We’re notorious for acronyms in the education world. We bandy about initials to each other all day and chatter on about LEAs, SENs, the ISI and so forth, finding ourselves having to switch back to normal English whenever we’re dealing with those who don’t live their whole lives in the world of education – like parents for instance. EL used to mean English Language (in terms such as ELL and BEL) but now it’s gone the way of LOL and changed. EL now refers to the realm of outdoor learning and can either mean expeditionary learning or experiential learning depending which side of the Atlantic the speaker hails from – and what professional development course he or she took most recently!
In both cases the E refers to the experience of the learner. Learning outside takes away the physical and figurative ceiling on the learning space and allows the learner to engage with the learning material in new ways. At ACS we have the most amazing campus it has ever been my privilege to work with, and it would be a crime if we had not long ago put outdoor learning at the top of our agenda. The introduction of iPads has enhanced our provision of outdoor learning. Technology being almost as notorious as education for the prevalence of acronyms (iOS, LAN, PS3, Wii etc.) one might say the “i” has in no way compromised the “E”. But it does come as a surprise to people that this is the case. It seems we have an assumption that technology is an indoor thing and that the outdoors is somehow tech-free.
Our most recent visiting experts in the world of outdoor education (Julia Robertson, Bushcraft, Forest Schools) all disagree with that assumption. For a long time now, but particularly since Julia’s visit last fall we have made efforts to incorporate iPads into our outdoor lessons with conspicuous (if nascent) success. Here are some illustrated examples:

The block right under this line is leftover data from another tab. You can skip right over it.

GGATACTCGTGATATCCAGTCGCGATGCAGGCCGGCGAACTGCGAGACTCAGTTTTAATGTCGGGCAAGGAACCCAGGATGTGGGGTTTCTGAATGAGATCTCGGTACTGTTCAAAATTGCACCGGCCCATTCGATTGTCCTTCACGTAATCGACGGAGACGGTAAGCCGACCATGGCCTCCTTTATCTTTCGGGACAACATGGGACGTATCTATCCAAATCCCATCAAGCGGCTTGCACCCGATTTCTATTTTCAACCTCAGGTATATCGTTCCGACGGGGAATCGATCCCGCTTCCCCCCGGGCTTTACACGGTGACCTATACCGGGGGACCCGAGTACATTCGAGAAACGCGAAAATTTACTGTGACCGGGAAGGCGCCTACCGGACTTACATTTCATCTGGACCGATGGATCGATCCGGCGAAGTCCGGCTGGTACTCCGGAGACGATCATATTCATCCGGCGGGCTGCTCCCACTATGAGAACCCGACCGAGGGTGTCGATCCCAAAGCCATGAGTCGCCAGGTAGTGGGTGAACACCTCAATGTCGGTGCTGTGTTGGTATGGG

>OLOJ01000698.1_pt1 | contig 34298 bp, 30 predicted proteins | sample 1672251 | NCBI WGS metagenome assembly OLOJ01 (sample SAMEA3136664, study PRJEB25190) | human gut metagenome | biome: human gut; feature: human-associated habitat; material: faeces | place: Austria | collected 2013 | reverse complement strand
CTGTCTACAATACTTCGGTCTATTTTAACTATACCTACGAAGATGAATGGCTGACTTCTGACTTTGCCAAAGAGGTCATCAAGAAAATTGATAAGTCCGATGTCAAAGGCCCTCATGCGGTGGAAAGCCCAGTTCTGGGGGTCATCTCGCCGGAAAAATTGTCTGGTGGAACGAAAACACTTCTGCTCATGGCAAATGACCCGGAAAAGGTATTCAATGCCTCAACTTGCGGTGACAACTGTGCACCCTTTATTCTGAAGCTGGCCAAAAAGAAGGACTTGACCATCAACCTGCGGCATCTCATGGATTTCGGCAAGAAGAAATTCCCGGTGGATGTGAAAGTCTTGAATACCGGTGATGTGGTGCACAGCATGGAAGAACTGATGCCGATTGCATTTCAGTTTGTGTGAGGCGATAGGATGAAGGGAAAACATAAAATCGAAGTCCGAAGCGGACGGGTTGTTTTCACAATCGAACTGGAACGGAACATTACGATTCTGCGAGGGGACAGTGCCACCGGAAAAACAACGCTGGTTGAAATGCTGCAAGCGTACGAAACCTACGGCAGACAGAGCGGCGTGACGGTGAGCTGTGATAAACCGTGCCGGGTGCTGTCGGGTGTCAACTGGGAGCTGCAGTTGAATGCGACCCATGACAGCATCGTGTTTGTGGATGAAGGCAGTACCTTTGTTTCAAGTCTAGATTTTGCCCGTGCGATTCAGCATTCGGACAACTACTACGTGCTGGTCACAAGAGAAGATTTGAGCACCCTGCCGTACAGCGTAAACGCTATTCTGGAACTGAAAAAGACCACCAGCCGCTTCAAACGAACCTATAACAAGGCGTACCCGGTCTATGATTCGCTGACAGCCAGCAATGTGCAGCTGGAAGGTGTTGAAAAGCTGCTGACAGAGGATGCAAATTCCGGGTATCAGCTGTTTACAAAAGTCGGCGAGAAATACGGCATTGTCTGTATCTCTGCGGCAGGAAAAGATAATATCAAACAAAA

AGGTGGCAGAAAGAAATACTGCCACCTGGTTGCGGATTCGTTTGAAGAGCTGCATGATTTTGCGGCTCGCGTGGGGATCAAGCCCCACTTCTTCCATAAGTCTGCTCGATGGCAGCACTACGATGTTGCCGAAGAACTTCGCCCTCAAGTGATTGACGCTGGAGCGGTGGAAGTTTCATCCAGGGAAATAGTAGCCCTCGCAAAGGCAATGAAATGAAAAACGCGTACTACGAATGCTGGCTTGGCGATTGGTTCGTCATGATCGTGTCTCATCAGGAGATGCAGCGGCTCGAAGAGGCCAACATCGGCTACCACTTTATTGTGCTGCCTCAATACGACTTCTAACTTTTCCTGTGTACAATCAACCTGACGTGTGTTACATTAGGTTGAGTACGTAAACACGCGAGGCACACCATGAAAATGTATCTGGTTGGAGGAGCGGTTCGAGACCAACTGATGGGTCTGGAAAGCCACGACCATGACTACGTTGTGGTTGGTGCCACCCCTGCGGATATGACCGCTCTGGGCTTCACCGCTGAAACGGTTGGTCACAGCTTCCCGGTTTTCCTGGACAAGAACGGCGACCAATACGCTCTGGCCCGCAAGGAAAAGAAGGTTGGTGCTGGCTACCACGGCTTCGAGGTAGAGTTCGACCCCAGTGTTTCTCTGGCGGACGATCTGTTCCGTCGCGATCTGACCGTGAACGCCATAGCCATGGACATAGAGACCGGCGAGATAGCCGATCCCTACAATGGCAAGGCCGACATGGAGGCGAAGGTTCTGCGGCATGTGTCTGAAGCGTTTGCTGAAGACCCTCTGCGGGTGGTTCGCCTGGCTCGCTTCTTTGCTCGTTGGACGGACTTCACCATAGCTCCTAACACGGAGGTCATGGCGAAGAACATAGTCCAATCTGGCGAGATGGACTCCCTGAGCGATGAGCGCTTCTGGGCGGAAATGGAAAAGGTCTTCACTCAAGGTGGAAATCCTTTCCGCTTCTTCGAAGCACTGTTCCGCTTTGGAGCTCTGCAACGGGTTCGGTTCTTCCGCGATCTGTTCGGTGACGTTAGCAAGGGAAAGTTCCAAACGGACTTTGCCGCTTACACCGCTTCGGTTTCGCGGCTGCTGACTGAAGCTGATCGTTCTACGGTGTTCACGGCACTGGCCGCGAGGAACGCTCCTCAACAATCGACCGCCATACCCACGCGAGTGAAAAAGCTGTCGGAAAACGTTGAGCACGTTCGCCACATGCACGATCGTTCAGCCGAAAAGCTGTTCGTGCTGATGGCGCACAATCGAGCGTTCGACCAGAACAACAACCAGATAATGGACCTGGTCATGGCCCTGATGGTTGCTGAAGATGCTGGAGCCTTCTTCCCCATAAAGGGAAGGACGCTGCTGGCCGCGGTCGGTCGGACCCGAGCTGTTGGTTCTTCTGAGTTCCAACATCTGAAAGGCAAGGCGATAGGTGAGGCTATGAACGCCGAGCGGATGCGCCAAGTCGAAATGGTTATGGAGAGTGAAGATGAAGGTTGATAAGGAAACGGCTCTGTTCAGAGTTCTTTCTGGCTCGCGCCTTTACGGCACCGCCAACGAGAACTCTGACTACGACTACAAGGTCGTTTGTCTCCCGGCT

Accurate identification of fungi sometimes depends on being able to examine the gills on the underside of the fungus. This often leads to careless handling breaking the fungal stem. Mirrors are the traditional way round this problem, but the iPad offers a superior alternative in the shape of the inbuilt camera. The captured image of the fungus’ underside can then be compared with an online database, a teacher-prepared database or (as is the case in the last picture above) a traditional chart.
Here we jump to the other end of the school scale and see a high school (tenth grade) computing class. They have been designing video games. We caught them on a day when they were using a combination of iOS and Mac apps to insert real world camera footage into their games. The teacher explained that an important component of video game authenticity is the camera shake you get when you’re moving through an environment. The students took their iPads outside and filmed as they walked a few steps along the road. This shake was then imported into an emulation app on the Macs and integrated with their video games. Next stop is composing the music. This too can be done on the iPad.
Finally, last Friday (February 8th 2013) I caught up with a fourth grade class measuring shadow angles by photographing and marking them, and then both using on-screen and manipulative protractors to work out the size of each in degrees. This maths lesson could easily have been done indoors in a stuffy classroom. It was a cold day, but as the teacher explained “there’s no such thing as bad weather: only inappropriate clothing”. Well wrapped-up children got some fresh air and the chance to contextualise content and the experience of learning in an outdoor setting. How bad can that be?
What is notable about the above examples is that they incorporated iPads with other forms of technology (analogue and digital) as well as with the outdoors. We have certainly loved using specialist expeditionary learning apps like Aurasma in the school’s many outdoor learning locations, and such apps remain awe-inspiring. But it is important to include easy-to-master lessons such as the shadow angles too. These give both teachers and students the confidence to experiment and to see that at its simplest level outdoor learning is nothing more than learning outdoors.